After three years, the Deh Cho Bridge might finally be starting to pay for itself.
The $202-million monument to the dangers of unstable financial backing managed to rake in more revenues from tolling during the latest fiscal year than anticipated, according to Transportation officials.
Tolls for freight vehicles heading northwards across the bridge added up to over $4.4 million in 2014-15, exceeding, for the first time, the annual goal of $4 million. That exceeds the $3.9 million collected in 2013-14 and the $1.4 million garnered in the bridge’s first five months.
In total, the department has collected around $9.7 million in tolls since the bridge’s opening in December 2012, though this recent upward trend could be short-lived, according to department spokesperson Pietro de Bastiani.
“Toll revenues will fluctuate from year to year depending on the level of economic activity in the North Slave Region,” he said.
The territorial government hopes to pay for the bridge over 35 years, with toll revenues and the annual $2.6 million saved from the now-defunct ice bridge and ferry operations keeping the project cost-neutral.
But a slump in the resource economy and the climbing cost of living mean tolls have had to keep rising for the bridge to break even.
This raises the question: just how high can they feasibly go?
Some trucks pay nearly $400 per trip
In 2012, bridge tolls for northbound commercial vehicles over 4,500 kg started out at $75-$91.25 per crossing for those with two to four axles (Class A), $150-$166.25 for those with fix or six axles (Class B) and $275-$291.25 for trucks with seven or more axles (Class C).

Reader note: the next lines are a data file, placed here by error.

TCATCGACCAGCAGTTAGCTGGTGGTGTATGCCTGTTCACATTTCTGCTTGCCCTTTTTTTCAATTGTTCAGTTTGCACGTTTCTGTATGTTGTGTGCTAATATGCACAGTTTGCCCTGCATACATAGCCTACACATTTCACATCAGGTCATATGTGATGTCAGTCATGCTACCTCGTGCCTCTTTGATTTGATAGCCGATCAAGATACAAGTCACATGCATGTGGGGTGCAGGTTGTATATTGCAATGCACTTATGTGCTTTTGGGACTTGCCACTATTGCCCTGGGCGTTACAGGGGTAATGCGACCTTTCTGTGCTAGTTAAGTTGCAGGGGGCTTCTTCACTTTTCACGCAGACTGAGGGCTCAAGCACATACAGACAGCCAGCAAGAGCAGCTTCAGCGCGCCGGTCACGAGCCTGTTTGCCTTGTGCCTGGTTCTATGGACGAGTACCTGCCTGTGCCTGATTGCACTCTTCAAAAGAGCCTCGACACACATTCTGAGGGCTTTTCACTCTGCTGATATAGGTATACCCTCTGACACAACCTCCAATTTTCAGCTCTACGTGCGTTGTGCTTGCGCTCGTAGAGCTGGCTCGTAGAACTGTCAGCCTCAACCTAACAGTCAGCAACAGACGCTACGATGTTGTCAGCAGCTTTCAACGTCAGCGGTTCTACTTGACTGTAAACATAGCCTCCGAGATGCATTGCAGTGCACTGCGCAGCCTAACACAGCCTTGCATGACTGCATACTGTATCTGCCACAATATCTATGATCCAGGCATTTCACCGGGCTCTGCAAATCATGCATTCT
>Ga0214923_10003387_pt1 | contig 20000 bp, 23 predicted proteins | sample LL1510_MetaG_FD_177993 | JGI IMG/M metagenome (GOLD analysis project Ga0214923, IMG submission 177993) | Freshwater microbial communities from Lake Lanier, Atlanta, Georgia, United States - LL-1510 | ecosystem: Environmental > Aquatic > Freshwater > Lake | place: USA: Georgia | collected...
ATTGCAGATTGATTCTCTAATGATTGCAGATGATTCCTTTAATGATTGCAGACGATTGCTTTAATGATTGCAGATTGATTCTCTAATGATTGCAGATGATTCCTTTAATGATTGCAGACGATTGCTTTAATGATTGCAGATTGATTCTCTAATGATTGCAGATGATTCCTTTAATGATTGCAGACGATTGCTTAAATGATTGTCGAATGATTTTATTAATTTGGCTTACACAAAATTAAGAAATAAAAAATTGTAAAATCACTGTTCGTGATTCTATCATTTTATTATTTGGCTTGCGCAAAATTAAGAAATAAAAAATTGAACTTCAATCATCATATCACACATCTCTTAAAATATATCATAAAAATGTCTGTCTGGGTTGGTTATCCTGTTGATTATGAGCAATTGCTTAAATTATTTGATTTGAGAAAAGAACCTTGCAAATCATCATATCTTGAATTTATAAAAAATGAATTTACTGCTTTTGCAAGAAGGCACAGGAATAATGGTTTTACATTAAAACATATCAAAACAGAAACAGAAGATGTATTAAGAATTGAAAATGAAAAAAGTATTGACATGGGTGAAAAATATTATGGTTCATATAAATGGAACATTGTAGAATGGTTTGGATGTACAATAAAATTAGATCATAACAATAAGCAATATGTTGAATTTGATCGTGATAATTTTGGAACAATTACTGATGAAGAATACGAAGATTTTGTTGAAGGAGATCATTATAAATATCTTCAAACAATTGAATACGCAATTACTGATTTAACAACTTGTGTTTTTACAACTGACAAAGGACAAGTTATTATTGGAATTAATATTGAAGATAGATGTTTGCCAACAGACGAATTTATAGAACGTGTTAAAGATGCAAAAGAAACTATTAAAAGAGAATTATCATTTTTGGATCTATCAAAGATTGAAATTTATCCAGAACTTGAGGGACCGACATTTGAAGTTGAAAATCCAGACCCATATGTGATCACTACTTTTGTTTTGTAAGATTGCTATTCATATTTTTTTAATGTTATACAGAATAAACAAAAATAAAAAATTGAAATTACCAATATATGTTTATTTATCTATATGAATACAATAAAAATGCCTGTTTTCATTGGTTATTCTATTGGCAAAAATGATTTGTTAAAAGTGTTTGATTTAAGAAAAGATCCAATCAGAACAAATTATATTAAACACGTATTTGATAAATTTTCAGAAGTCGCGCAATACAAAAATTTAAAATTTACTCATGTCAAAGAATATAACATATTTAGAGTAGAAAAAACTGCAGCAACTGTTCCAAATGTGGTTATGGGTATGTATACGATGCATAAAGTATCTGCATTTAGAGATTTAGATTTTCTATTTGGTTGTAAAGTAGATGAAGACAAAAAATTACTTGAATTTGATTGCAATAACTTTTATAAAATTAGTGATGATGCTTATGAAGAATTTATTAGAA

Weeks before the bridge had even opened, transport companies had begun planning to raise their rates for customers in Yellowknife, Fort Providence and Behchoko in response to the coming tolls.
“All trucks utilizing the bridge must pay a remittance fee for every northbound crossing. Therefore, we will be instituting a Toll Service Charge per shipment on all freight delivered,” Grimshaw Trucking L.P. wrote in a letter to customers in November 2012.
That “non-negotiable” service charge amounted to an additional $4.50 per flat on freight up to 562 pounds, or $0.80 per hundredweight for freight between 563 and 24,375 pounds, to a maximum charge of $195.
Westcan Freight Systems passed a similar “crossing fee” on to its customers, at $0.80 per hundredweight for less than a truckload, $175 for a full five or six axle truckload, and $320 for a full truckload with six to seven axles – that is, 115 per cent of the original toll, charged to businesses in Yellowknife.
Since then, the tolls have kept rising. As of June 1, 2014, tolls were increased by as much as $4.75, with rates going up to $76-$93 for Class A, $152-$169 for Class B and $279-$296 for Class C.
In May, those tolls increased again. Class A vehicles now pay $77-$95, Class B pay $155-$172, and Class C trucks $284-$302. A new Class D was even introduced for vehicles with nine or more axles. Those trucks pay $374-$392 per crossing.